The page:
At the end of a blisteringly hot early September day, more than 400 students gathered Thursday in the lobby of Rudder Tower on the campus of Texas A&M University. They took refuge from the summer heat waiting to hear a speech from a political candidate who will need their support if she expects to give a victory speech in November.
The real crime scene in this scenario isn’t a high school bathroom stall; it’s Texas’ rigid and discriminatory reproductive health-care system.
Iowa’s gubernatorial race pits a virulently anti-choice governor against a pro-choice opponent who has a record of supporting the expansion of health care to low-income Iowans.
Under attack by Democratic opponents for their opposition to abortion, two Republican congressional candidates in Colorado are airing ads designed to appeal to women. The ads are signs, a political analyst says, that the Democrats’ focus on women’s issues is effective.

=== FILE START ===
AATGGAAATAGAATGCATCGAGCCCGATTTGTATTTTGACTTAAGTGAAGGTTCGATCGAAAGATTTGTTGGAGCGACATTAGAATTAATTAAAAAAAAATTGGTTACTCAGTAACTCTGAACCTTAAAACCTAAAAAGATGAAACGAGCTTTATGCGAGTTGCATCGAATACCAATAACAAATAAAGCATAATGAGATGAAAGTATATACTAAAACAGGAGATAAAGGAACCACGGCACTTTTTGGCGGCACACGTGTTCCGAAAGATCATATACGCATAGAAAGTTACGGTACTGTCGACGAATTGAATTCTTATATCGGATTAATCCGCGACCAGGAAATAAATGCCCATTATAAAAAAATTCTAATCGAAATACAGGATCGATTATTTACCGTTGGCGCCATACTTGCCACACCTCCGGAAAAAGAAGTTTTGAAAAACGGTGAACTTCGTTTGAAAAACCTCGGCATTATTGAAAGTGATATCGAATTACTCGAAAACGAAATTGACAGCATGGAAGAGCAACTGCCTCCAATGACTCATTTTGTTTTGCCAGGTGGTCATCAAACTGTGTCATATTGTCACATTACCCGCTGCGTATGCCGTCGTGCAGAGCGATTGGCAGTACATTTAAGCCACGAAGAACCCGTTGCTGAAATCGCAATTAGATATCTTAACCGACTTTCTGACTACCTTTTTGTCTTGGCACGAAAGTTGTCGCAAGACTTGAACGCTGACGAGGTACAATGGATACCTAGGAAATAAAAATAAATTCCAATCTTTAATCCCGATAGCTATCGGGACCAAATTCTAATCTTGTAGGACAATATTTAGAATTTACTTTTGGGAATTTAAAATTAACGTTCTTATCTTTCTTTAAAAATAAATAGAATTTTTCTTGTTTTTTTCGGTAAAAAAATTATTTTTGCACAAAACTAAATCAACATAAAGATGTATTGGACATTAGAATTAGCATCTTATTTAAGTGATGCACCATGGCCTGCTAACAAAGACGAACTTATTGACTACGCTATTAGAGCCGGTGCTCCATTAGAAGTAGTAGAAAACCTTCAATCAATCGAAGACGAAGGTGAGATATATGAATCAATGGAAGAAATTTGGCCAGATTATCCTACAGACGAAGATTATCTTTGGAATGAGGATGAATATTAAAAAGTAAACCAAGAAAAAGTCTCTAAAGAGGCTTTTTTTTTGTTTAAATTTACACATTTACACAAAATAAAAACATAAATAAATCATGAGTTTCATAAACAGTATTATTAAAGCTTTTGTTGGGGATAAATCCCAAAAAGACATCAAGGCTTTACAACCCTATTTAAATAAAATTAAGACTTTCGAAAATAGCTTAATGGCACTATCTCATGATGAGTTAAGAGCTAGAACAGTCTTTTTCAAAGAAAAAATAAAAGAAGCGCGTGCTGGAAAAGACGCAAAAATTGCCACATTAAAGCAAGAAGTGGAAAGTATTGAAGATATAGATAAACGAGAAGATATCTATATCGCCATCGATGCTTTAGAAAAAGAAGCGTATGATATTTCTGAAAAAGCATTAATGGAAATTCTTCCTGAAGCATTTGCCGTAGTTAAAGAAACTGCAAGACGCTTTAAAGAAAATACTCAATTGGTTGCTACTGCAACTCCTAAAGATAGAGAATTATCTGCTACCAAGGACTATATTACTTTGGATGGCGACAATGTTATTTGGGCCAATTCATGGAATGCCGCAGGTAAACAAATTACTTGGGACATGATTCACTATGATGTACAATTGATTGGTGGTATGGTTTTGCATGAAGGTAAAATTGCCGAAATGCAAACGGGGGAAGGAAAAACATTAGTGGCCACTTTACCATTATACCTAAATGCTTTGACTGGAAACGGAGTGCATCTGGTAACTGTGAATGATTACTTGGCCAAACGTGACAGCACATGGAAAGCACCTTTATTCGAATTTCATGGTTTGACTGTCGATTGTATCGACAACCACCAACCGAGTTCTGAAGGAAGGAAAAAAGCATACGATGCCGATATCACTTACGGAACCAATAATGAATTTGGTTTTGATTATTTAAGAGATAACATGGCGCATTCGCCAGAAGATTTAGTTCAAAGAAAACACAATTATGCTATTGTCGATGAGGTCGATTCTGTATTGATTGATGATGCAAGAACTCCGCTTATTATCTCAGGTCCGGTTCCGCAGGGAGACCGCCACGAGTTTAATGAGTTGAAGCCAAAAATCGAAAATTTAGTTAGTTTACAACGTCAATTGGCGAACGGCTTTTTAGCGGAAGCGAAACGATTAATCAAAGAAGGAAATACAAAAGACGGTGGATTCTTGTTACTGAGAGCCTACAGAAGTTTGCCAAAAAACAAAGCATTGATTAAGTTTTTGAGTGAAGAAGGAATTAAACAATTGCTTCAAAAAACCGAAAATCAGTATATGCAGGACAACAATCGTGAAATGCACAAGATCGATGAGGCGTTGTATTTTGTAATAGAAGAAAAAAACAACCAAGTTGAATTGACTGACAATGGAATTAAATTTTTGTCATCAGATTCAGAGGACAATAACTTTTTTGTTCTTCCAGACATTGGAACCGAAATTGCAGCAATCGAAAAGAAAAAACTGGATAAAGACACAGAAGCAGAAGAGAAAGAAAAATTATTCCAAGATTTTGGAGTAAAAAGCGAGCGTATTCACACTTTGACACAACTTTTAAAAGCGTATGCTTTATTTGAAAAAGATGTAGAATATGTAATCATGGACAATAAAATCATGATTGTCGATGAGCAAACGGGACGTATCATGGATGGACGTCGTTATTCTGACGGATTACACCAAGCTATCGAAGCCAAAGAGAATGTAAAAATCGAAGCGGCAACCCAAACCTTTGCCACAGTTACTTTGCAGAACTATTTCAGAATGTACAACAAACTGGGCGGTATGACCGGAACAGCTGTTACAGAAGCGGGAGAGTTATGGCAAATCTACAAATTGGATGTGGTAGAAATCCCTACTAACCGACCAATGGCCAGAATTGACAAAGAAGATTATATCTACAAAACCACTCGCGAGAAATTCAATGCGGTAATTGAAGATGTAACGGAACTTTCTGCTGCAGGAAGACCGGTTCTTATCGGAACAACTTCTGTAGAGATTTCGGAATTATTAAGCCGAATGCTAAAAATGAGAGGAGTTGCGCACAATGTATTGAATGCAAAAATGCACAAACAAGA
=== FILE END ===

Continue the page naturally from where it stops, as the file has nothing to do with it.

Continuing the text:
A Montana woman who is 12 weeks pregnant is being charged with criminal endangerment of a child after failing a drug test.
As a lawsuit challenging Texas’ highly restrictive abortion access law winds its way through the federal court system, one Texas abortion provider announced Wednesday that she would expand services into neighboring New Mexico.
Dallas police “swarmed” a local high school on Friday in response to reports that a human fetus was found in a bathroom after a woman miscarried.
Though the race for the Ohio governor’s seat was initially expected to be close, Democratic candidate Ed FitzGerald’s chances of beating incumbent John Kasich are becoming more and more remote.
There is no perfect way to staff our judiciary, but the evidence is inescapable that the more money that goes into electing judges, the worse our state courts perform.
A federal appeals court ruled Tuesday that Texas’ highly restrictive omnibus anti-abortion law—which would have closed all but eight legal abortion facilities in the state—must remain blocked, for now.